Online Filtering: Help or Hindrance?

Filtering-URLOne of the ways schools attempt to protect students from the big, scary internet is through online filtering.  Proponents of filtering will say that this prevents students from accessing inappropriate sites and protects their privacy by keeping them from revealing too much identifying information on the internet.  But is this the whole story?

Not exactly.  Filters do block a lot of inappropriate sites, but, truthfully, they block a lot of beneficial ones, too.  In addition to legitimate educational websites, many social networking sites are blocked.  While revealing too much personal information and the possibility of cyberbullying are legitimate concerns when it comes to social networking, it is also true that tools like blogs, Twitter, and Pinterest can have many interesting uses in classroom instruction and activities.

internet-safety-thumbAdditionally, those who see online filtering as less than ideal (including myself) may argue that by preventing access to so many websites, we are not actually teaching students all that they need to know about evaluating information and online safety.  Allowing students to access the “bad” sites gives teachers and librarians an opportunity to teach them how to determine if the information they find is accurate, or unbiased, or completely false, or created by a hate group.  Similarly, allowing students to utilize social media provides an opportunity to explore internet etiquette, respect, and ethical use.  If everything is blocked and teachers and librarians are unable to give students the chance to practice these skills, then odds are they’ll leave school without the appropriate tools to analyze and evaluate information, or the proper attitude about how to interact with others on the internet.

When schools use filtering, they don’t just prevent teachers and librarians from instructing students on information literacy, they also jeopardize intellectual freedom.  Basically, people have the right to access whatever information they want, from any viewpoint, without restriction by others.  Online filtering, while ostensibly for students’ safety, takes that right away from students.  It is better to teach students how to find a wide variety of information in a smart, safe manner than to take away their right to obtain that information.

nsscomic2Most likely, online filtering isn’t going anywhere anytime soon.  However, school districts can begin to utilize filtering more effectively, so that students are not only safe, but also have the opportunity to learn and practice important skills for information literacy and online safety.

Banned Books Week

Hello lovely readers! Today marks the beginning of Banned Books Week, which runs from September 30th to October 6th this year.  This is something that I think is still incredibly relevant and meaningful despite our current tendencies to seek information from digital resources.  When people attempt to ban books, they are trying to dictate what others are able to think, write and read, and this is a BIG problem, since freedom of expression is sort of protected by the Constitution and all.  Whether you prefer to get your information from good old-fashioned books or those newfangled e-readers or just your favorite website, you should have the freedom to decide what to read, what to think, and what to say about what you read and think.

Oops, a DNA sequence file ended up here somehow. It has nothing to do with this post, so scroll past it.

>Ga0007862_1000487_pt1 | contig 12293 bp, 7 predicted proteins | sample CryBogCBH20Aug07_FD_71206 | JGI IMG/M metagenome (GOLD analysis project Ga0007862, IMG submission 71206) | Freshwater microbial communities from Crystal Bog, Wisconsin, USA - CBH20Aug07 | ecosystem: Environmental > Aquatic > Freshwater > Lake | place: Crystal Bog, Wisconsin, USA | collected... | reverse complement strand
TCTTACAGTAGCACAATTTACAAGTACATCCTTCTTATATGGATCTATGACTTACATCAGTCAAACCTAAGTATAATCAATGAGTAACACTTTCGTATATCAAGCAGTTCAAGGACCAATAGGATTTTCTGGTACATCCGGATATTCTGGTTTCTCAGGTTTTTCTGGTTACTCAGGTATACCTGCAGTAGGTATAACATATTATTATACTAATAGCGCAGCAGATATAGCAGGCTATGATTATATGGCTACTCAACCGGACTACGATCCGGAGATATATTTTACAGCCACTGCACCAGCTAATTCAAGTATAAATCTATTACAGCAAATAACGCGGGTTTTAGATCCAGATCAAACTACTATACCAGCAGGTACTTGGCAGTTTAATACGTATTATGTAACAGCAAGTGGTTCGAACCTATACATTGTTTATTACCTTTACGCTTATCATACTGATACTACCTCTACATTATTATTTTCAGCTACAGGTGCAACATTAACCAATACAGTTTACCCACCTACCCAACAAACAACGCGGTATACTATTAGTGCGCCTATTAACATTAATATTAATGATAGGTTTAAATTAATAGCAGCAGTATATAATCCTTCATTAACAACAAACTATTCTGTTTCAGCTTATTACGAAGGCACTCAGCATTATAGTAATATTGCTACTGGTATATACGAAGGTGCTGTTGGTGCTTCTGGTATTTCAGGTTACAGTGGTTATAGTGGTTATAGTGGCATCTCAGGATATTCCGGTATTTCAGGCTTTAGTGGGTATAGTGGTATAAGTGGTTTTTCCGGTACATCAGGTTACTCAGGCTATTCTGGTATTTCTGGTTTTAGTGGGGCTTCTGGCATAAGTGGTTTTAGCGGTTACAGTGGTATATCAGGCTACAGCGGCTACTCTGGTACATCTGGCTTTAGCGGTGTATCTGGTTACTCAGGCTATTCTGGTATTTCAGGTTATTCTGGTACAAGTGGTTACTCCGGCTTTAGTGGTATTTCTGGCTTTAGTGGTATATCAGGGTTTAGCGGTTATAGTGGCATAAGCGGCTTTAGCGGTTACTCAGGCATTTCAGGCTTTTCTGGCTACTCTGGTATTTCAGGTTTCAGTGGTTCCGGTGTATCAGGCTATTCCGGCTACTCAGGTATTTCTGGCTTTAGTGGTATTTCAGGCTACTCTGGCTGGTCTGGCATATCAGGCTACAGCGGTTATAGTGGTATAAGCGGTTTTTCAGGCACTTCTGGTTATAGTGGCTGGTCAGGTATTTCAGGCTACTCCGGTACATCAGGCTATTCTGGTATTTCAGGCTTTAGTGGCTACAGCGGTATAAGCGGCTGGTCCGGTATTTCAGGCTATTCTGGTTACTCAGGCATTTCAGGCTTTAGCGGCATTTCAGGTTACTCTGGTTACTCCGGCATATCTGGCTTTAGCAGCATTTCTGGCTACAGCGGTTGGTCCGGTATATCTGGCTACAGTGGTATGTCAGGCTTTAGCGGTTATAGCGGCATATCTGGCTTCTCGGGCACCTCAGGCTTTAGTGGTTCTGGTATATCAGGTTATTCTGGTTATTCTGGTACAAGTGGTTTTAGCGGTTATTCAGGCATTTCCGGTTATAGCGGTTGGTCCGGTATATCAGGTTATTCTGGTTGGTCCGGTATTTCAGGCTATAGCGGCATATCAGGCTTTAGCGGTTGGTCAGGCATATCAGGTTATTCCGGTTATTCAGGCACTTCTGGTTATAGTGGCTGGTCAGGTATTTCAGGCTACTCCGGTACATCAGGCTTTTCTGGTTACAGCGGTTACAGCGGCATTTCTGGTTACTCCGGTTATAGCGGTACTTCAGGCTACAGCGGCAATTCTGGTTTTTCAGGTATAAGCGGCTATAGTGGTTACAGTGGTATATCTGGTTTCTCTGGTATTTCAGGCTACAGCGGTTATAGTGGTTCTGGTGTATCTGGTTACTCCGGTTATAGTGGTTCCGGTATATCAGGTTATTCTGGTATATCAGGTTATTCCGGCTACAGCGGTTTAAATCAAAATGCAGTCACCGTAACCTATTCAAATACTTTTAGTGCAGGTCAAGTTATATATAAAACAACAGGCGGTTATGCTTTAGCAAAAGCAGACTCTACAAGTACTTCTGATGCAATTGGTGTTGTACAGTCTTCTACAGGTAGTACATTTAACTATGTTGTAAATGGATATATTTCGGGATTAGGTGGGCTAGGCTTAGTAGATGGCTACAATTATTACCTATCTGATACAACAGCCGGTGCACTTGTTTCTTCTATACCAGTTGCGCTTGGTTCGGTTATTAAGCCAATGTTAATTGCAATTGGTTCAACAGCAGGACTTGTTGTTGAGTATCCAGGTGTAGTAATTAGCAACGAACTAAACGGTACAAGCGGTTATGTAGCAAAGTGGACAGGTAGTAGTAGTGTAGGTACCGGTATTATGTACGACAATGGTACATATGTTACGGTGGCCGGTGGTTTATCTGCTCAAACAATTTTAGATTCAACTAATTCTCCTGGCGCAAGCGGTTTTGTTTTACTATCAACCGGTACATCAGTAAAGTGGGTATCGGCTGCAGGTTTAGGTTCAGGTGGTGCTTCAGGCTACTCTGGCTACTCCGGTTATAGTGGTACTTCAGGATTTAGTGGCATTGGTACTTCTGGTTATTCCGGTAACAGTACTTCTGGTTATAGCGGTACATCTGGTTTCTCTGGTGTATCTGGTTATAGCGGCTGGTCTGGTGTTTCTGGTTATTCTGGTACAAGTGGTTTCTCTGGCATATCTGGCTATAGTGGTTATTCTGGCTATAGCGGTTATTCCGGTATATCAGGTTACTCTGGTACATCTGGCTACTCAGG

Bottom line: Censorship=BAD. Intellectual freedom=GOOD!

Ok, I’ll step down off my soapbox now.  Meanwhile, if you happen to live in the central New York area and want to do something to participate in Banned Books Week, here are some local events:

-The Tomkins County Public Library is kicking off Banned Books week with a Freedom to Read Celebration on September 30th from 2-4 pm in the Borg Warner Room. This will feature a presentation by Ithaca’s writer in residence, human rights activist and journalist Sonali Samarasinghe.

-The Baldwinsville Public Library is hosting a Banned Book Week Freedom to Read Event on October 2nd from 12-1 pm in the Community Room. People can go just to listen, or can read aloud from a favorite banned book for 5-10 minutes.

-The Beauchamp branch of the Onondaga County Public Library is hosting a community read-out called “Black and Banned” on October 2nd from 3-6 pm. Community members are invited to read a short excerpt from a work by an African-American author that has been censored, or just go and listen.

-The Mundy Branch of the Onondaga County Public Library is hosting a read-aloud of passages from Aldous Huxley’s Brave New World on October 2nd at 3:30 pm.

-The Hamilton Public Library and the Colgate University Bookstore are joining together to host a Banned Books Week Read-Out on October 2nd at 7 pm. Head to the Hamilton Public Library’s community reading room to hear readings and discussion of banned books.

Not in central NY, or just not able to make one of these events?  No worries!  You could head over to the Banned Books Week website to see what events are happening in your area, or participate in a virtual read-out instead.

What’s YOUR favorite way to celebrate Banned Books Week?  Let me know in the comments, or find out what others are doing on Twitter at #bannedbooksweek.